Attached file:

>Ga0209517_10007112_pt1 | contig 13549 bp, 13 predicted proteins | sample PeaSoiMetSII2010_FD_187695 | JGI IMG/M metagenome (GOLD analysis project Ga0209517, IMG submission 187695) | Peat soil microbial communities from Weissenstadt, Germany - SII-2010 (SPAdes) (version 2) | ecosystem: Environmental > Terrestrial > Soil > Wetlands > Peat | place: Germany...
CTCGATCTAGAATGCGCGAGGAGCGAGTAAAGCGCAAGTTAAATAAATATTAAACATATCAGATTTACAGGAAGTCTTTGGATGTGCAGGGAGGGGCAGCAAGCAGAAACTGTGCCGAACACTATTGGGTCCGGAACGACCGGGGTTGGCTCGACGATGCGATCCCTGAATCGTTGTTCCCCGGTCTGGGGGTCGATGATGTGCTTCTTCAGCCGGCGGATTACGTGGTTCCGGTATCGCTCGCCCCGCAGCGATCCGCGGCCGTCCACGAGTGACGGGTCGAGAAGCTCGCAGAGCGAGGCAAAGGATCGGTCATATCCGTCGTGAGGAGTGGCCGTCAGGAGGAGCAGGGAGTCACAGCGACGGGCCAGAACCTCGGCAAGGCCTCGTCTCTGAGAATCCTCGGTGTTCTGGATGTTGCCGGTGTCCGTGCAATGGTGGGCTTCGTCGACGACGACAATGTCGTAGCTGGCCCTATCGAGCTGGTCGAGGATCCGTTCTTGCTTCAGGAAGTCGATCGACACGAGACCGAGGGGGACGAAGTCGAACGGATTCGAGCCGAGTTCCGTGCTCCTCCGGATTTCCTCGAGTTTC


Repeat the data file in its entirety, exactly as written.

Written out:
>Ga0209517_10007112_pt1 | contig 13549 bp, 13 predicted proteins | sample PeaSoiMetSII2010_FD_187695 | JGI IMG/M metagenome (GOLD analysis project Ga0209517, IMG submission 187695) | Peat soil microbial communities from Weissenstadt, Germany - SII-2010 (SPAdes) (version 2) | ecosystem: Environmental > Terrestrial > Soil > Wetlands > Peat | place: Germany...
CTCGATCTAGAATGCGCGAGGAGCGAGTAAAGCGCAAGTTAAATAAATATTAAACATATCAGATTTACAGGAAGTCTTTGGATGTGCAGGGAGGGGCAGCAAGCAGAAACTGTGCCGAACACTATTGGGTCCGGAACGACCGGGGTTGGCTCGACGATGCGATCCCTGAATCGTTGTTCCCCGGTCTGGGGGTCGATGATGTGCTTCTTCAGCCGGCGGATTACGTGGTTCCGGTATCGCTCGCCCCGCAGCGATCCGCGGCCGTCCACGAGTGACGGGTCGAGAAGCTCGCAGAGCGAGGCAAAGGATCGGTCATATCCGTCGTGAGGAGTGGCCGTCAGGAGGAGCAGGGAGTCACAGCGACGGGCCAGAACCTCGGCAAGGCCTCGTCTCTGAGAATCCTCGGTGTTCTGGATGTTGCCGGTGTCCGTGCAATGGTGGGCTTCGTCGACGACGACAATGTCGTAGCTGGCCCTATCGAGCTGGTCGAGGATCCGTTCTTGCTTCAGGAAGTCGATCGACACGAGACCGAGGGGGACGAAGTCGAACGGATTCGAGCCGAGTTCCGTGCTCCTCCGGATTTCCTCGAGTTTC